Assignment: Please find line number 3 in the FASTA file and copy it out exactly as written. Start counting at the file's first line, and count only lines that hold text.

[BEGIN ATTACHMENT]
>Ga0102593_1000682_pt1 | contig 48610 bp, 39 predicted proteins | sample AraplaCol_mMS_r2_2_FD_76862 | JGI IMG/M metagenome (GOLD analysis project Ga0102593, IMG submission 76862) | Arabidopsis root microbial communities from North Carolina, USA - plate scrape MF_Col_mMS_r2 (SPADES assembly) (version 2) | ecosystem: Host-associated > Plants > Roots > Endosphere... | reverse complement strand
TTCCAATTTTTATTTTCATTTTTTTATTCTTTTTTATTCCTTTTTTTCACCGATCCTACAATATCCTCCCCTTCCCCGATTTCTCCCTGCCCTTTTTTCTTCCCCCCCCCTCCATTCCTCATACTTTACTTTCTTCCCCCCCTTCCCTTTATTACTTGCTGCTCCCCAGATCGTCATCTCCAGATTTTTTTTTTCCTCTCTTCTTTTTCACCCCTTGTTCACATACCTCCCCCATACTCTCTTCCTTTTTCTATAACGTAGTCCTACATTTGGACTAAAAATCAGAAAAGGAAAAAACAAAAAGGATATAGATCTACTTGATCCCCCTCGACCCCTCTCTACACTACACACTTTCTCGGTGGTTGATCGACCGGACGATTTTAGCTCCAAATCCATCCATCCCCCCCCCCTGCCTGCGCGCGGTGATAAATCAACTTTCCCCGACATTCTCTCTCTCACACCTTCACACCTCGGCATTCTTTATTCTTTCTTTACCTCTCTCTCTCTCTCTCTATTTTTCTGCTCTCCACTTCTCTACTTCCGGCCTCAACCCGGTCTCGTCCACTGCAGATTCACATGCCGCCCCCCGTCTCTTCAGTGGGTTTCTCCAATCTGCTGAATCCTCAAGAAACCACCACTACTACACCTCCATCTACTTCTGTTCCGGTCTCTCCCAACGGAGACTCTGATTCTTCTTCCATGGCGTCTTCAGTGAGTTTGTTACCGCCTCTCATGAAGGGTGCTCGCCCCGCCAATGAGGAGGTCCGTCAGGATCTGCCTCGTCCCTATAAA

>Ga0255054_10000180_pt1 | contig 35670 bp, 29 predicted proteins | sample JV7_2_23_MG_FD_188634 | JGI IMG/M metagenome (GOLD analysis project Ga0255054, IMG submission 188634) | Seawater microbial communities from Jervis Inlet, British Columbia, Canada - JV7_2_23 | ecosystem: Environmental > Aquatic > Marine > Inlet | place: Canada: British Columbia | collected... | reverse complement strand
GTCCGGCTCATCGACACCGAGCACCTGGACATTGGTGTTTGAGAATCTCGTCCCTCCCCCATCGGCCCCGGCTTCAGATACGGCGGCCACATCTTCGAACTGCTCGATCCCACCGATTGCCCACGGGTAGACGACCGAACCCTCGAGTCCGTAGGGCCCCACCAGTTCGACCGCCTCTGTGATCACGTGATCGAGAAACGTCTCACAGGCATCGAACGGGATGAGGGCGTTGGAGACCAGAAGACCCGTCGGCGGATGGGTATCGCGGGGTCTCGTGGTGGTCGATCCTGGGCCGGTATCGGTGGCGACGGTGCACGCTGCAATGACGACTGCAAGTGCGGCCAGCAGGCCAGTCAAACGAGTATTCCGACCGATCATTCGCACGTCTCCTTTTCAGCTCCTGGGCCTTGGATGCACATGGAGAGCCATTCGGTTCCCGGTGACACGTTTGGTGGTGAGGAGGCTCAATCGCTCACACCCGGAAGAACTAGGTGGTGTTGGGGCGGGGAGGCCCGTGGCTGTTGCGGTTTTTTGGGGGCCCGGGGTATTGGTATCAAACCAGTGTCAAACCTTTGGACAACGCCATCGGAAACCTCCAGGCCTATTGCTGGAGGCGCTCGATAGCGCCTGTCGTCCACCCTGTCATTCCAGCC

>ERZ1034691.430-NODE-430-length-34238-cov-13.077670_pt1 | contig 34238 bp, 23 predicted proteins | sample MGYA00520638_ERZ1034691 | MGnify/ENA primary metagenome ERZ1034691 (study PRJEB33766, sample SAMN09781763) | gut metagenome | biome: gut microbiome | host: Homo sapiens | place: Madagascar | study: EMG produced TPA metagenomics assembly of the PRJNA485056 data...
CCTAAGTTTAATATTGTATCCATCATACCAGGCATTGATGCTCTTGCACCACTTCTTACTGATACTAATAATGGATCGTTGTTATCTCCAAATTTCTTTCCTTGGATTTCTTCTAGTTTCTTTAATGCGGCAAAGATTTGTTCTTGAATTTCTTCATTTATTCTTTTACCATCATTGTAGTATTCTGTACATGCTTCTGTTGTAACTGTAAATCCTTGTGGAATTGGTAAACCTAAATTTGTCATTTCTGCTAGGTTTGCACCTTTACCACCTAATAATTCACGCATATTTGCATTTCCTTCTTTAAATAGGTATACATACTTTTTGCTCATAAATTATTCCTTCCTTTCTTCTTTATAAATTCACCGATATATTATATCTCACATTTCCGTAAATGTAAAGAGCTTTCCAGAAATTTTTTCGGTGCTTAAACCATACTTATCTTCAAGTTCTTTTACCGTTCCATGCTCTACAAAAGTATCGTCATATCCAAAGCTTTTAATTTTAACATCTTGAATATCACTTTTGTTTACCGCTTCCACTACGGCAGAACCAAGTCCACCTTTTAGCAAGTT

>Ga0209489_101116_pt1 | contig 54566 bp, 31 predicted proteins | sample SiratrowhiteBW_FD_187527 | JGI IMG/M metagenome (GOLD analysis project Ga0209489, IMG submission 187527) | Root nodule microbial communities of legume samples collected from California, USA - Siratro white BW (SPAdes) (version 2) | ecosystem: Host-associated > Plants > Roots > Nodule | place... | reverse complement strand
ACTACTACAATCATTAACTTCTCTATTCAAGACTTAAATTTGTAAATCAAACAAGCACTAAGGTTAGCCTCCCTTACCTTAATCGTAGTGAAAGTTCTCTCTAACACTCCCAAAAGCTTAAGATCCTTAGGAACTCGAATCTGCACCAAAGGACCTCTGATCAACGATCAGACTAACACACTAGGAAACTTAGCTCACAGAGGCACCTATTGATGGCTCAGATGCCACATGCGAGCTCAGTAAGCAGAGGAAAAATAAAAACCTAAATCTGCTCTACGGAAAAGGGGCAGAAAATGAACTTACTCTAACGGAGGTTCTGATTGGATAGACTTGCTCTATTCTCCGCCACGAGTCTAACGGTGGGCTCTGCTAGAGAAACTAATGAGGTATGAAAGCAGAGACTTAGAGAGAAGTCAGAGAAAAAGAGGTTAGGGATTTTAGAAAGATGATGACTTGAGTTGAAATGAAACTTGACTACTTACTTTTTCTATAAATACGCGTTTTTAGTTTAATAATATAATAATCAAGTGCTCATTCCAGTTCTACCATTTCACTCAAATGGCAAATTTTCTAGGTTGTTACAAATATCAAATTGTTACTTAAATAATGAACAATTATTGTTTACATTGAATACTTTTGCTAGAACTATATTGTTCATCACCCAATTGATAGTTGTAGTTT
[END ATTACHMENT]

>Ga0255054_10000180_pt1 | contig 35670 bp, 29 predicted proteins | sample JV7_2_23_MG_FD_188634 | JGI IMG/M metagenome (GOLD analysis project Ga0255054, IMG submission 188634) | Seawater microbial communities from Jervis Inlet, British Columbia, Canada - JV7_2_23 | ecosystem: Environmental > Aquatic > Marine > Inlet | place: Canada: British Columbia | collected... | reverse complement strand